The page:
Etihad Airways' bid to buy grounded private carrier Jet Airways in partnership with the Hindujas off the bankruptcy court may have hit a hurdle as more airlines may join the fray. The UAE national carrier, a strategic partner holding about 14 per cent stake in the defunct private airline, has reportedly contacted the bankruptcy resolution professional. But, media reports say the Tata group, which has a majority stake in the full-service airline Vistara and budget airline Air Asia India, is also interested in making an offer in the National Company Law Tribunal (NCLT) where the lenders have taken the Jet Airways to for proceedings under the Insolvency and Bankruptcy Code (IBC).
Qatar Airways, the full-service national carrier of Qatar, another Gulf Cooperation Council (GCC) nation, is also interested in Jet Airways, according to industry observers. The much-awarded Middle East airline, however, will need a domestic partner to mount a credible challenge to the Etihad-Hinduja bid.
Meanwhile, aviation regulator Directorate General of Civil Aviation (DGCA) may soon take a decision on the operating licence of Jet Airways which could affect the resolution process of NCLT, a media report said. The airline's suitors, therefore, are awaiting the DGCA's final word that is likely only after July 16.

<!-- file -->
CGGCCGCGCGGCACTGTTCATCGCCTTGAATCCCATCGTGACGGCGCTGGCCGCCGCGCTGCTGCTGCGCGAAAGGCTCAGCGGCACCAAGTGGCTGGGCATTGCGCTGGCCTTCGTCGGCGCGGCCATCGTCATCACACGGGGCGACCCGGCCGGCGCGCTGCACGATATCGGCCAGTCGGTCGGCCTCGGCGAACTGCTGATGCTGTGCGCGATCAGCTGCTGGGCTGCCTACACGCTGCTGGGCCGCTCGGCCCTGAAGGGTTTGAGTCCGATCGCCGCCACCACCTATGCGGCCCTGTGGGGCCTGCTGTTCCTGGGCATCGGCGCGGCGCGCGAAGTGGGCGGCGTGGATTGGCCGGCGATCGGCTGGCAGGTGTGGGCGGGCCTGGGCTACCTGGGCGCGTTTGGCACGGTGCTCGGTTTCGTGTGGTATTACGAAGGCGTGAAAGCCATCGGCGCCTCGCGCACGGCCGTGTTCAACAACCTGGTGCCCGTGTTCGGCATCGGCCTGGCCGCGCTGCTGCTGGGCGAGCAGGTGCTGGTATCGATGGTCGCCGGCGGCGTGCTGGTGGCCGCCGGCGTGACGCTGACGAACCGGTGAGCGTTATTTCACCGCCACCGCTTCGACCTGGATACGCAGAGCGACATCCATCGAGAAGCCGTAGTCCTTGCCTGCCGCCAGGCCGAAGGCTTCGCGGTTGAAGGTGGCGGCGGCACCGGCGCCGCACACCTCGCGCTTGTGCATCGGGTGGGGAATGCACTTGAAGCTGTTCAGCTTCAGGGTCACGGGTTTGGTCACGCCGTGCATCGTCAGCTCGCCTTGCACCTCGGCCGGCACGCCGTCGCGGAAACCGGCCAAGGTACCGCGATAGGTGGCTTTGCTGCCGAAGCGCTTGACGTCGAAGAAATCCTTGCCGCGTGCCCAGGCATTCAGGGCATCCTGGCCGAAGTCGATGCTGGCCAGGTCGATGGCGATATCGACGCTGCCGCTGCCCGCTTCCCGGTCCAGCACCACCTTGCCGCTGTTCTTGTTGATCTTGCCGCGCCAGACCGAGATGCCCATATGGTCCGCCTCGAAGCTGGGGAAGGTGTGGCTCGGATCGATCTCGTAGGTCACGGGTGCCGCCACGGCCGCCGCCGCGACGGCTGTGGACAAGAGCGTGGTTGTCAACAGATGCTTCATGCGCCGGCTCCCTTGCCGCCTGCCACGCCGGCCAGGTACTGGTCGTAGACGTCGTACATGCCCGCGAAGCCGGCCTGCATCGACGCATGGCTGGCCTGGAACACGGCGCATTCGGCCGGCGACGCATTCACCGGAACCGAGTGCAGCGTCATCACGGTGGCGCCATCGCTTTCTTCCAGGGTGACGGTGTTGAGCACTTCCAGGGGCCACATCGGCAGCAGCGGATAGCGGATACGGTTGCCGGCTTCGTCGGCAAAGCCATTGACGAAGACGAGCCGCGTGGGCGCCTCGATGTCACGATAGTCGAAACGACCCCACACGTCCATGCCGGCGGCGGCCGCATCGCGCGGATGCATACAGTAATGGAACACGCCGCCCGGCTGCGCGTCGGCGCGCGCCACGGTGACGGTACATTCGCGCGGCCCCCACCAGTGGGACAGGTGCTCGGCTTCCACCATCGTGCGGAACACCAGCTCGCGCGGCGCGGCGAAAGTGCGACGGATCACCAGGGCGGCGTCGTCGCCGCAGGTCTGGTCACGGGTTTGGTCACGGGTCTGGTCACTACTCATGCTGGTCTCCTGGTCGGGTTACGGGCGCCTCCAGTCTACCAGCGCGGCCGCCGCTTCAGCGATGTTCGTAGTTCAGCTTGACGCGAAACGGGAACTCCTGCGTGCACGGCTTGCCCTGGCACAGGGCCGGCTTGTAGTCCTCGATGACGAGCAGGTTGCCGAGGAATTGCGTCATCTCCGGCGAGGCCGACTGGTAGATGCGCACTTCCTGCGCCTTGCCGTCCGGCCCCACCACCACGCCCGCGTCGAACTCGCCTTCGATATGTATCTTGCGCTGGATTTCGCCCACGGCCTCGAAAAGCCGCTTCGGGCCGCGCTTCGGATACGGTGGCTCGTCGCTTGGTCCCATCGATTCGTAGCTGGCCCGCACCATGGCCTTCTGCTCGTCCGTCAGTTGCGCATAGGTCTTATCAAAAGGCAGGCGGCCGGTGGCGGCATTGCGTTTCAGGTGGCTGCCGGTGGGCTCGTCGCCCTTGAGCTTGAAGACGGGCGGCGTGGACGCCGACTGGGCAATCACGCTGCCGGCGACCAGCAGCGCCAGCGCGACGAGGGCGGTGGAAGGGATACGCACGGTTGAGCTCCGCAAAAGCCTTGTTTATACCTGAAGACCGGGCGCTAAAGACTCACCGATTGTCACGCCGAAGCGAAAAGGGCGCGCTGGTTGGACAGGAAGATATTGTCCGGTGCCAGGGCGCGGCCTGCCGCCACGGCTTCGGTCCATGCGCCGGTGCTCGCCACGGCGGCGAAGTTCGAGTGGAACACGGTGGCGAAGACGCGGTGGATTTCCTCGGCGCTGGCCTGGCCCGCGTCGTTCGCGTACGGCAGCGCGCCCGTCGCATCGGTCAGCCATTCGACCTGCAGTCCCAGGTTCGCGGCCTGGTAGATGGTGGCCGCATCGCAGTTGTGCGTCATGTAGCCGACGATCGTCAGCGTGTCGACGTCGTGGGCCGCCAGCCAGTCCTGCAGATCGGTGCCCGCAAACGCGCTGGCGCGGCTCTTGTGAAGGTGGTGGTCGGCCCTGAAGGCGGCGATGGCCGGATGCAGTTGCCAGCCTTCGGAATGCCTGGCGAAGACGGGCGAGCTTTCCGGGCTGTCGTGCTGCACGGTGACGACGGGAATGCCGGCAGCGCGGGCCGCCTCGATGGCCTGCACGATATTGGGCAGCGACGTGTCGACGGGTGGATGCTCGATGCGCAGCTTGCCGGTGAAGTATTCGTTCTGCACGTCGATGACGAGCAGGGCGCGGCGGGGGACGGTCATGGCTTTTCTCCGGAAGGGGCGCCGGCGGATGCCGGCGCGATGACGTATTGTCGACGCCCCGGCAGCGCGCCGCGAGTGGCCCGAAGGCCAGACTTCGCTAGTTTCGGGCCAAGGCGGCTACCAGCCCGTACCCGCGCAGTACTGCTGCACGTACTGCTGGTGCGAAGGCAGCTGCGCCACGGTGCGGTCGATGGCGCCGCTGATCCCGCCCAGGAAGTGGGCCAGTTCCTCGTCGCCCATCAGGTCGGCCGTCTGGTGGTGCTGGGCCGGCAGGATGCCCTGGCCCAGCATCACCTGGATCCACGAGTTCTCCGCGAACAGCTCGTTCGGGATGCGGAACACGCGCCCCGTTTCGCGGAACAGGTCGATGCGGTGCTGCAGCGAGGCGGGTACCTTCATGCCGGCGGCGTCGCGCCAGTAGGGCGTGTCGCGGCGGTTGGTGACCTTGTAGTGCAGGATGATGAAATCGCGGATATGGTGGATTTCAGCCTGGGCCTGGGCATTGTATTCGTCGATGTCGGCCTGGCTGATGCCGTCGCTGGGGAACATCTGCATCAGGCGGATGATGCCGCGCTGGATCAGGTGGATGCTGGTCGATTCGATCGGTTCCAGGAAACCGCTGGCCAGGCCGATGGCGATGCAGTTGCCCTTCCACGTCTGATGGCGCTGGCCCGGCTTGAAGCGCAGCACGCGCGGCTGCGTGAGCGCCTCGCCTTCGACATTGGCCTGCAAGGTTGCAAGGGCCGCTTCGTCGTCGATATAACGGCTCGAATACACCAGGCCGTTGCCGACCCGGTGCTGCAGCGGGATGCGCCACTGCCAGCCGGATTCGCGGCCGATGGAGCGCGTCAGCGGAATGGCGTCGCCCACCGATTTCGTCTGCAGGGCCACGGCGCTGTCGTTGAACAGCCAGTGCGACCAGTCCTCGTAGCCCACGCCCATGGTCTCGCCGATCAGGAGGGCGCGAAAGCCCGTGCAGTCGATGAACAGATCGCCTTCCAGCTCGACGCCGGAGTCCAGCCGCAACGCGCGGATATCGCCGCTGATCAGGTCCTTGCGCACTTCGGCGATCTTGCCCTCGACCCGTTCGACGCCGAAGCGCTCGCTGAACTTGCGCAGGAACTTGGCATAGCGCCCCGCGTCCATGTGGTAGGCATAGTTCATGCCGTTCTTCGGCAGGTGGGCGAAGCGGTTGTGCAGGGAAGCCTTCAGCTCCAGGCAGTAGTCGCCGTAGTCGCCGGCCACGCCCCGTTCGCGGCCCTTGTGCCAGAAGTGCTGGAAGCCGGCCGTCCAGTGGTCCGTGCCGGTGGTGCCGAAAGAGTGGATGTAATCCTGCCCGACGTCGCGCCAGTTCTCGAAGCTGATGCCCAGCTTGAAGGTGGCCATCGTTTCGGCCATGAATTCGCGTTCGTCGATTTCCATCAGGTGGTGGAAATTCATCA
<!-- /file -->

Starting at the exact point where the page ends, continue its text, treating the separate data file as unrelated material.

After failing to find a buyer for the debt-laden Jet Airways that stopped flying from April 17, the State Bank of India (SBI)-led lenders' consortium instituted the insolvency proceedings on June 20, the report in FirstPost says. On June 25, the resolution professional invited claims from all creditors to the grounded airline.
Estimates say the airline owes more than Rs 8,500 crore to a consortium of 26 banks led by SBI, and over Rs 13,000 crore to the tens of hundreds of vendors, suppliers, and around 23,000 employees. Ashish Chhawchharia of Grant Thornton India is the resolution professional for the airline's bankruptcy proceedings.
Reports say that the Hinduja Group stopped negotiations for buying a stake because of the uncertainty after the case moved to the bankruptcy court. The airline's founder Naresh Goyal and his family still hold about 24 per cent stake in India's first private airline that began flying in mid-1993. Goyal, who stepped down in March as executive chairman of the company under pressure from the creditors, faces an exit ban along with his spouse as a probe is on under the Company Law into any suspected diversion of funds leading to the company's bankruptcy.
Some other former top officials of the airline are also under the exit ban. Some of the creditors to the airline have also moved the NCLT and the petitions are being heard together. A Dutch court declared Jet Airways bankrupt in May and seized a Boeing 777 aircraft on a petition by a creditor.